Like many medical practitioners around the country, Dr. Jason Chiu is sacrificing his health by dedicating his time and energy towards fighting the COVID-19 crisis head-on.
Chiu, who is an anesthesiologist and founder of his private practice, The Painless Center, dedicates two to three days out of his week to work 12-hour shifts at major hospitals in New York and New Jersey. He works on what is called the “special intubation unit,” a team composed of him and three other colleagues.
Chiu’s job is to intubate or insert breathing tubes into patients suffering from complications due to COVID-19. Since the process of intubation is very specialized, Chiu told NextShark that he feels the responsibility to step up as someone who has the proper skillset.
“This is really a defining history in time,” he added. “It is time to step up because if I am lucky to have the ability to do what I do as an anesthesiologist, I realized at this time that I can really apply my skills.”
On an average day, Chiu completes 7-10 intubations on critical care patients who are typically in the 55-70 age range. However, he has had several cases involving people in their 20s with no underlying conditions. On March 24, he shared on Facebook that he had to intubate a COVID-19 patient who, only four days before, walked into the hospital as a relatively healthy young adult.
“Now his entire life depends on just a tiny breathing tube,” he wrote.
Anesthesiologists are more at risk of contracting the virus due to the nature of their job. When intubating a patient, they have to open up the airway which exposes them to aerosols and viral particles. Therefore, they are usually allocated more PPE (personal protective equipment). Chiu’s “purified air power system” takes five minutes to put on and is the same protective gear used in chemical warfare, as it filters viral particles.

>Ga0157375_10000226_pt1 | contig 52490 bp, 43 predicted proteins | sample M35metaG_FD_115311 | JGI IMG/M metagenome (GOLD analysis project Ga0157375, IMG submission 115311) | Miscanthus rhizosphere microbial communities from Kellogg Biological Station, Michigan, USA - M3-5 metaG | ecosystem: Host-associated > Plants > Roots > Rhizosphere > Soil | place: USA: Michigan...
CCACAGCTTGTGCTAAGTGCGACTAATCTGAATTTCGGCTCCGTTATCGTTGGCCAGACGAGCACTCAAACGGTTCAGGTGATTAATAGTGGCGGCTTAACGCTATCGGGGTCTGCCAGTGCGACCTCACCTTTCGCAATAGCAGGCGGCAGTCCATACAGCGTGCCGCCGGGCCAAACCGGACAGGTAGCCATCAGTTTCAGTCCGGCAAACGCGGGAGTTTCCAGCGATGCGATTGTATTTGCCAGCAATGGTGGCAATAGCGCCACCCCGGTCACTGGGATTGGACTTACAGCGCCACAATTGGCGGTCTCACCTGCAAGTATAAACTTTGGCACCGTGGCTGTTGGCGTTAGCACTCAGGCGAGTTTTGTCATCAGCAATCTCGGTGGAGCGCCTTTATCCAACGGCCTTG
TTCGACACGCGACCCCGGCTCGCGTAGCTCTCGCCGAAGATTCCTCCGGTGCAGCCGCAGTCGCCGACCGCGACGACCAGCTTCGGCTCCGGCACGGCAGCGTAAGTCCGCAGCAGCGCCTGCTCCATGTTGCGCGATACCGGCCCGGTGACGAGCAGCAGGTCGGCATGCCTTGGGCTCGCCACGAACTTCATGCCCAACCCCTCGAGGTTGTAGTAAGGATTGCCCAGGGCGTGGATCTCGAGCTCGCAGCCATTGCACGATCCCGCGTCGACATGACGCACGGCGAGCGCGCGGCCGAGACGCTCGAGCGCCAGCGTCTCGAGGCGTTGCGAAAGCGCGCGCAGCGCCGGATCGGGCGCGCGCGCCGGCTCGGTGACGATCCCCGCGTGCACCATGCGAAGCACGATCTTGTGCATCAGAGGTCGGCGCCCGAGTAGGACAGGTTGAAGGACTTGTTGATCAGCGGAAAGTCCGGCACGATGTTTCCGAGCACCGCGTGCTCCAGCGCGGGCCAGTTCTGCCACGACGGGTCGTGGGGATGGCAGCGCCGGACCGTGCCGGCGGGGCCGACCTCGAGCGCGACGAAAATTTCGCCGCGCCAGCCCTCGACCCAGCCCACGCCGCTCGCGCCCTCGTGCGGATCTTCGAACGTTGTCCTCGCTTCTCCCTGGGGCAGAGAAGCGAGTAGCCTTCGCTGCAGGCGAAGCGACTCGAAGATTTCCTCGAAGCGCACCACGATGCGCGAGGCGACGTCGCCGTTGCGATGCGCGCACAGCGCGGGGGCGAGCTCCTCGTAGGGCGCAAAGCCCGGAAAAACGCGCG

Besides the lack of PPE in hospitals, the improper utilization of the gear has also been an issue. The masks that Chiu wears need to be fit tested or tailored to the contours of the doctor’s face. He says this process is currently not being done, subjecting health care practitioners to more risk. Chiu is down to only two people per shift on his team after some of his colleagues caught the virus. There are typically about three people per shift.
Another issue front-liners face is keeping their mental health in check.
“Mentally, it is exhausting,” Chiu said. “I am constantly worried, ‘am I catching this virus?’ You are constantly under this surveillance, it’s a little bit of paranoia that’s mentally draining.”
“You either become really depressed, very fearful, where you go into a mode of hysteria,” he continued.
Chiu says he finds different mechanisms to cope and “try to have a positive attitude about it.”
It can also be emotionally taxing because of what he witnesses at work all day.
“A lot of these patients that we intubate, not to be pessimistic… many don’t come out of it alive,” Chiu said. “It is daunting knowing that my face, my gear, this is the last thing they see.”
As a father of a six-month-old baby girl, he faces constant decisions. Chiu says it is difficult leaving his “family and being able to tell them ‘hey, you don’t know if this is the last time I can see you before I catch something” and wondering, “Should I leave my family somewhere else?”
Chiu called attention to healthcare workers not receiving financial and political support that would be expected during a pandemic. The resources necessary for the job are simply not being provided which is frustrating for Chiu.